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May 20, 2015 | 03:00 GMT

6 mins read

Disbanding the Venezuelan Mafia

It can be difficult to separate the important from unimportant on any given day. Reflections mean to do exactly that — by thinking about what happened today, we can consider what might happen tomorrow.

As the price of Brent crude continued its five-day dip, settling at $64 per barrel Tuesday, we can assume the latest slump is extremely worrisome for Venezuelan President Nicolas Maduro. The petrodollars he needs to keep the Venezuelan economy afloat are dwindling. He has only $17.8 billion sitting in largely illiquid reserves, most of which are stored in gold, and total reserves are declining by roughly $2 billion every month. Less oil revenue means fewer dollars to fund imports, which in turn means the average Venezuelan with a necessary ID card can shop only on days designated by the government. And on those days, that citizen has to rush to stand in maddeningly long lines patrolled by security guards only to find that basic goods, from toilet paper to milk, are stripped from the shelves.

But the drop in the price of oil is not the only thing Venezuelans can blame for the shortages. Festering within the government are a number of powerful individuals who were propelled into positions of influence during the administration of former President Hugo Chavez and who have used that influence to shape the economy into a mangled instrument that suited their personal interests. These individuals now function less as a government than as a mafia. Military generals and government officials have worked hand in hand to move cocaine from Colombia through Venezuela while gaming the country's purchasing and distribution mechanisms and subsidized exchange rates to realize profits from various arbitrage schemes. So even when the government is able to import basic goods, their partners in crime can hoard products at ports or in warehouses to sit and rot or eventually be sold on the black market.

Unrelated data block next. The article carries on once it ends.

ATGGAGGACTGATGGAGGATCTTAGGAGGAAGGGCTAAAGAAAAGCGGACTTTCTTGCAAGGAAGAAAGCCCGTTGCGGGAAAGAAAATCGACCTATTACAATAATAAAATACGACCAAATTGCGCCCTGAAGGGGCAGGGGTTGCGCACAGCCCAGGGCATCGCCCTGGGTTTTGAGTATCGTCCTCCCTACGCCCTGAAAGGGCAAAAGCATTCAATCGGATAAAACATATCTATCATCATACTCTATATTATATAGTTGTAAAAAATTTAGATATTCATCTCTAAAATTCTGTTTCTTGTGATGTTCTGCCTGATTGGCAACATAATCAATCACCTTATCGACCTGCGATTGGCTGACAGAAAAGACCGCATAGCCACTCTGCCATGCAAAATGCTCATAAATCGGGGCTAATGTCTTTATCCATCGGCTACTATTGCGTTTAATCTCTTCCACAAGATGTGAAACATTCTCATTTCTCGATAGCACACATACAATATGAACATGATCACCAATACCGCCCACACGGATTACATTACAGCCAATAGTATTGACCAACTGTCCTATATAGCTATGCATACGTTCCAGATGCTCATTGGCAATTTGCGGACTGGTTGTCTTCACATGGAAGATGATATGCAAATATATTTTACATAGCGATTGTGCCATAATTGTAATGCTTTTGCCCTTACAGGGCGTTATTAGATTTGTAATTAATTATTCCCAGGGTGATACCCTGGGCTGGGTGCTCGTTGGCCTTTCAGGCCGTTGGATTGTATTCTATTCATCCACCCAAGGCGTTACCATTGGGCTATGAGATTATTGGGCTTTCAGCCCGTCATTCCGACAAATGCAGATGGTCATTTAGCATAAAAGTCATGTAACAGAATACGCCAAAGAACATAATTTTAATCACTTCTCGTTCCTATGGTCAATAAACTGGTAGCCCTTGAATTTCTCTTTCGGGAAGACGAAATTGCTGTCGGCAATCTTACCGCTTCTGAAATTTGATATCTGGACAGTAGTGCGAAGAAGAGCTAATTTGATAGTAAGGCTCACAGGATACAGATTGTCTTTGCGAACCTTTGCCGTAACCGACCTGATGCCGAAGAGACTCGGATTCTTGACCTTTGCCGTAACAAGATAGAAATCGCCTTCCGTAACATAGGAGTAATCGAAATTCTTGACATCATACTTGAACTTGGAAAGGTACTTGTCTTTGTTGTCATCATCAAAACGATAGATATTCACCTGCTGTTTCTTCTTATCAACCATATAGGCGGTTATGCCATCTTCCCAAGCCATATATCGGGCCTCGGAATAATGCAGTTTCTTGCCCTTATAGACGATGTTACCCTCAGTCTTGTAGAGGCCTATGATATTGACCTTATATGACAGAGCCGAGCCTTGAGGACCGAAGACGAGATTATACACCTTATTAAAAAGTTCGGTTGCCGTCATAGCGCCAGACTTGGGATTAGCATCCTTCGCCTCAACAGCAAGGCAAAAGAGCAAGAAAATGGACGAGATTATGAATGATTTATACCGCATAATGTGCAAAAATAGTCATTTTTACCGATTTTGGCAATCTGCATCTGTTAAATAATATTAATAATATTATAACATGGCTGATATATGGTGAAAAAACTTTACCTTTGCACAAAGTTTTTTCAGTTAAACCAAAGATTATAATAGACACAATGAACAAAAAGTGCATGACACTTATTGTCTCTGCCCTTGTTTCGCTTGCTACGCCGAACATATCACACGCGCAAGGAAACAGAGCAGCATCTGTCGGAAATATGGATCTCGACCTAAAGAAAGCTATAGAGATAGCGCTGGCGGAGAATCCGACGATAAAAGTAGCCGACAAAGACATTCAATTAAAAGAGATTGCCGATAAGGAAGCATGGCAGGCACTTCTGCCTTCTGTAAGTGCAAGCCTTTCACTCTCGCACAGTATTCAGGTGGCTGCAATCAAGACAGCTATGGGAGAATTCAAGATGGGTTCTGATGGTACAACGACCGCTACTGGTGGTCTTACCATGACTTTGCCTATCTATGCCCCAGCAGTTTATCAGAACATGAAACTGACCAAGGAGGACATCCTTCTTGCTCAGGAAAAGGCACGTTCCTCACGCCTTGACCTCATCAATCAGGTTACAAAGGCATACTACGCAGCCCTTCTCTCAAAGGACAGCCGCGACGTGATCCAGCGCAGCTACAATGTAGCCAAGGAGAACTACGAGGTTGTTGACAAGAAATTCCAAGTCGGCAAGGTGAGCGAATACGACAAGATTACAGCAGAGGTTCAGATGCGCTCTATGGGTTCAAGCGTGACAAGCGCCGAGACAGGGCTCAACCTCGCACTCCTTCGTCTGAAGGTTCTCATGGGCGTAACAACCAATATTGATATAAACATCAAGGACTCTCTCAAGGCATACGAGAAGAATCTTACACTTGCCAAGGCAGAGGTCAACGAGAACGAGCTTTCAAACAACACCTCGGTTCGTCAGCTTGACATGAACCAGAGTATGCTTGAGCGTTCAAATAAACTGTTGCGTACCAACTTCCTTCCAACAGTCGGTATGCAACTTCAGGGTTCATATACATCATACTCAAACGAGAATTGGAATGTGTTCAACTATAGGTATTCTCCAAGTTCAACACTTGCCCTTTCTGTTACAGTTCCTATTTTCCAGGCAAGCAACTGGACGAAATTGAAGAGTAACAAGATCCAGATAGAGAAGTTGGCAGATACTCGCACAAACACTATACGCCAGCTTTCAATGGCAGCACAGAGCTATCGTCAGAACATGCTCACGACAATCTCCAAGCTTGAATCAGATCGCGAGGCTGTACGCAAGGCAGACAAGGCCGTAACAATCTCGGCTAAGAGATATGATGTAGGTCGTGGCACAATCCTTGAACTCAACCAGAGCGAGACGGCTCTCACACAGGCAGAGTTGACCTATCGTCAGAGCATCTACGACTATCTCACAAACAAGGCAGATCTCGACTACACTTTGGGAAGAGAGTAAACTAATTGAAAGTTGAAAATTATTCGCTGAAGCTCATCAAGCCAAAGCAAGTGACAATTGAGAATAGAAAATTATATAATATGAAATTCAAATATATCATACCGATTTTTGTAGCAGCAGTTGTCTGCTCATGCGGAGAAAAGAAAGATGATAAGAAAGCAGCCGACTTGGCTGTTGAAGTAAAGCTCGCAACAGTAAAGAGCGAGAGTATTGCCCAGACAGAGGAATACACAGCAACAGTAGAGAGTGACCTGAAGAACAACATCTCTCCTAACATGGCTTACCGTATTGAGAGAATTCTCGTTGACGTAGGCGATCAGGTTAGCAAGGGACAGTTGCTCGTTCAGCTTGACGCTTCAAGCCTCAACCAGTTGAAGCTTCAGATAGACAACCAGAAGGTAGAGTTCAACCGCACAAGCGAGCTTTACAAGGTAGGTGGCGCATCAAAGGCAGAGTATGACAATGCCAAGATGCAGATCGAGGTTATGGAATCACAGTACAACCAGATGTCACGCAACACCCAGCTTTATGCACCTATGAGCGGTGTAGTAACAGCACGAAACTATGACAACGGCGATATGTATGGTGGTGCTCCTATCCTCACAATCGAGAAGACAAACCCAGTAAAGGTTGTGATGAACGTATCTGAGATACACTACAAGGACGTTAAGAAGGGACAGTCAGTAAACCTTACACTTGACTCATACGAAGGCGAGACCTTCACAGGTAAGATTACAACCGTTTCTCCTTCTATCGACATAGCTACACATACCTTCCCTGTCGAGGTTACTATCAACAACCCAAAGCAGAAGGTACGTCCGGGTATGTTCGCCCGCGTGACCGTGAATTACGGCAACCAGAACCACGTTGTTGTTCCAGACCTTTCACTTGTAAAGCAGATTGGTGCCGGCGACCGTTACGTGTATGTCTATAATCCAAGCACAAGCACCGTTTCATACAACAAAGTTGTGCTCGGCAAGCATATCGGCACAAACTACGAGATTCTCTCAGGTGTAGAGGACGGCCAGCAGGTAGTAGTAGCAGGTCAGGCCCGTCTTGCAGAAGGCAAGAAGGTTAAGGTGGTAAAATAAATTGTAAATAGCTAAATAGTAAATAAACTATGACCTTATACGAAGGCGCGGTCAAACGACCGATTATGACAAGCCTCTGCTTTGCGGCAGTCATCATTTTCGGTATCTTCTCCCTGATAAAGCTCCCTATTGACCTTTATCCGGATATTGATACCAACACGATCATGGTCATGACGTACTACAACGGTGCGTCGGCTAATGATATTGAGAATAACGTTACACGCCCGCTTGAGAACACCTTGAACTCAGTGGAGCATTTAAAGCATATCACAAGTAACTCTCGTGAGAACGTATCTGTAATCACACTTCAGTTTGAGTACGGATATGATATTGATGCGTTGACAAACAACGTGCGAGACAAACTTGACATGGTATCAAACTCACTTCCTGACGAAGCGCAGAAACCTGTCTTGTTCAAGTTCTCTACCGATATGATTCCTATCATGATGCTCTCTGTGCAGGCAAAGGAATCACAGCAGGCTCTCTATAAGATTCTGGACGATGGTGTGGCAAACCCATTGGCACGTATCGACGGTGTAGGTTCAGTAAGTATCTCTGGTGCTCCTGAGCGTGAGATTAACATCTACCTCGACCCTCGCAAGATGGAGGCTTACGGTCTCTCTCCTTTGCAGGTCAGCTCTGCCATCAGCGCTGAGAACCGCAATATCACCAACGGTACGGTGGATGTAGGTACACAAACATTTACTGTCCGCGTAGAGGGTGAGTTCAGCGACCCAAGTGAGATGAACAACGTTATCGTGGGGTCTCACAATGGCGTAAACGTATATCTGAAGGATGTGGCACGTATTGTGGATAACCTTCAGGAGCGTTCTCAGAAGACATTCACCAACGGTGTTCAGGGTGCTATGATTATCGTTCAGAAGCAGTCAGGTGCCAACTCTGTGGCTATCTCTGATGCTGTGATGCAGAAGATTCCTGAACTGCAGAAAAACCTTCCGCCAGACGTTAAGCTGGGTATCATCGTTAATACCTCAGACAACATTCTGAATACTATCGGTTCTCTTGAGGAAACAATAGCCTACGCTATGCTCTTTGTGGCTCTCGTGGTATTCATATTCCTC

Maduro inherited a government stacked with officials and generals whose primary interest is to maintain the influence and the perks that come with their positions. But Maduro has a problem. Venezuela's shortages are eventually going to reach a critical point as the country's financial cushion deflates, creating the potential for more serious unrest. At the same time, elections are due this year, and the ruling United Socialist Party of Venezuela is going to struggle to win votes when the government is running on the fumes of the Chavez era. If Maduro has any chance of carrying the country through this crisis, he will have to start by dislodging Chavistas who are distorting critical parts of the economy through their elaborate corruption schemes.

Obviously, this is easier said than done. If Maduro had the power to purge his government, he would have done so by now. The people in question are powerful for a reason, and they have military backing and links to armed groups that can cause trouble if they are crossed. The prospect of messy street protests means he needs the support of his security forces more than ever.